But Jesus turned the tables on them. He calmly rose from His place and mades a simple statement: “He that is without sin among you, let him first cast a stone at her” (John 8:7). Then He stooped down again and began writing on the ground again (John 8:8). What Jesus wrote on the ground has been the cause of a lot of speculation. It has captivated the imaginations of many people for a long time. It could be that just as the finger of God wrote the tables of stone, the finger of God was now writing on the tables of stone in the temple (cf. Ex. 31:18). We simply cannot know. We need to learn that the secret things belong to the Lord (Deut. 29:29).

With this statement, Jesus pricked the conscience of every man there (John 8:9). The oldest first began to drop their stones and then the younger (John 8:9). As they dropped the stone they held, they each went out until only Jesus and the woman were left there (John 8:9). “Woman,” Jesus said, “where are those thine accusers? hath no man condenmed thee?” “No man, Lord” she replied. Jesus said, Neither do I condemn thee: go and sin no more” (John 8:11).

The scribes and Pharisees not only broke the law of Moses by not examining this man and woman legally, they were partial in that they let the man go free (if he was not in on this attempt to snare the Lord) and their intentions were dishonorable from the beginning. Jesus knew their hearts. Jesus also knew the heart of this woman. We do not know her background but she was apparently of a far different character than the hypocritical Jewish leaders. Jesus did not condone this woman’s actions or pass over them lightly. He called it sin. He called upon her to sin no more. However, since there could no longer be found thetwo witnesses against her the law required, the Lord forgave her and encouraged her to change her life.

Eric L. Padgett

NOTE:
In the area of Textual Criticism, John 8:1-12 is one of the most controversial passages found in all the Bible. So controversial has this passage been that certain professors of the Christian faith, even in ancient times, have excised it from the biblical text. Many of those same ancient authorities, however, which omit the reading note where the passage in John should have been, and is now, with special diacritical marks indicating that they knew of the reading.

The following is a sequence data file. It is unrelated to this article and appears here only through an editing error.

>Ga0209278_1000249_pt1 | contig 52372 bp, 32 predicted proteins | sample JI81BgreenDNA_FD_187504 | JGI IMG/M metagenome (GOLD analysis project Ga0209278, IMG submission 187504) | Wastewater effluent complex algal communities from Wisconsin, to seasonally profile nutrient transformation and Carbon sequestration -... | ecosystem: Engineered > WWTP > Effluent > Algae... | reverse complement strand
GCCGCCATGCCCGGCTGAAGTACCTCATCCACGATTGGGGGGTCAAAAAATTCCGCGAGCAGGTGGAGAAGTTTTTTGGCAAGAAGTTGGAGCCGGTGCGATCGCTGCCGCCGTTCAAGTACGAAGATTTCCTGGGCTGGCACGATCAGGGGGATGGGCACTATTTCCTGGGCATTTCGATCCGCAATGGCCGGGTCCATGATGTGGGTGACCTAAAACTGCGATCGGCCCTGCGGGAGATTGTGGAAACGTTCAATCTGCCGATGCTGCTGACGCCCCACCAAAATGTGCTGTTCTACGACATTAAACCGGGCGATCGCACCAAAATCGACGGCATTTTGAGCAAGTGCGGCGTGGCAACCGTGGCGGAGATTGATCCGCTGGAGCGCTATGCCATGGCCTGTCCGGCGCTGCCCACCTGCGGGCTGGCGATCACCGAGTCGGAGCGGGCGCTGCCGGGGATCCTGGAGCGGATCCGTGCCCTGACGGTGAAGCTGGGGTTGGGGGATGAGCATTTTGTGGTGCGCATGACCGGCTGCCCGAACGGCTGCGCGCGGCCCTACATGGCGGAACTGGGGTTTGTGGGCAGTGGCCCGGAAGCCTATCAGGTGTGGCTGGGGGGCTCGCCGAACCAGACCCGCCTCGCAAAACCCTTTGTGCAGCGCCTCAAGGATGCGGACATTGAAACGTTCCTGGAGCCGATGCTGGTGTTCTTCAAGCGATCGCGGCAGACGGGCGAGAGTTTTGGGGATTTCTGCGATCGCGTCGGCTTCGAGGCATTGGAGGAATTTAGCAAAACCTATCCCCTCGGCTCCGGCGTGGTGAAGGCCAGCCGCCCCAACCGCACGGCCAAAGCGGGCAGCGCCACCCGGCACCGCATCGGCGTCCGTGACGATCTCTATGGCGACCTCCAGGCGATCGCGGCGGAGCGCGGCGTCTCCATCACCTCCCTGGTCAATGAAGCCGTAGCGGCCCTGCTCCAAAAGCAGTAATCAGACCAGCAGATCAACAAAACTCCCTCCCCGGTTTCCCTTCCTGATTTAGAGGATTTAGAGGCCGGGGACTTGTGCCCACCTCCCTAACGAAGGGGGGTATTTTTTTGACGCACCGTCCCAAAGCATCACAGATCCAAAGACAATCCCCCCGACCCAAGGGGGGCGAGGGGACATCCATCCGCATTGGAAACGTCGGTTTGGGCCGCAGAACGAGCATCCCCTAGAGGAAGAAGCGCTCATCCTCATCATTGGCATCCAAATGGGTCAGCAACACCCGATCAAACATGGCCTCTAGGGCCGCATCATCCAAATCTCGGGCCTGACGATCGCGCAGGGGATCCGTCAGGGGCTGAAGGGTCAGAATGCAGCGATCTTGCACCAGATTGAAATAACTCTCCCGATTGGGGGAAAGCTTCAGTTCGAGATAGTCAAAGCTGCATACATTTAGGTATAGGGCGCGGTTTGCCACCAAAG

Some have suggested that the passage is an ancient oral tradition that found its way into the Text, though not scripture. However, it is hard to understand how or why this section was added to the text, and particularly in this place, being so controversial as it is. It makes more sense that it was excised from the text by someone who was uncomfortable reading about how Jesus treated this woman caught in the very act of adultery.

This passage is found in the Latin Vulgate in 383 A.D. Jerome based this translation on Greek manuscripts which were already available and considered ancient. Didymus the blind mentions this pasaage by 395 A.D. He lived in Alexandria. The Didascalia Apostolorum mentions the account. It was written around 230 A.D. in Syria, some have suggested it was written near Antioch. Ambrose of Milan mentions this passage no less than nine times, according to Dean Burgon, and places it in the gospel account of John.

There are other proofs that this passage is part of God’s word that cannot be gone into here. A search of the internet will provide plenty of arguments on both sides of the issue, if you are interested.

JOHN

Perhaps it is not too much of a stretch to imagine that, at some point in his time on the island of Patmos, John stood on a rocky precipice and peered out across the Aegean sea. The beautiful scenes and the peaceful rhythm of the waves would mask the political reality of his banishment. We might further suppose he might have indulged a reminiscence of a different time under different circumstances, when he was fishing the sea of Galilee with his brother and father and friends. Being now on the island for the word of God (Rev. 1:9), he might recall how it was there in Galilee it all began, when the Lord called him and his brother to follow Him (Matt. 4:21,22).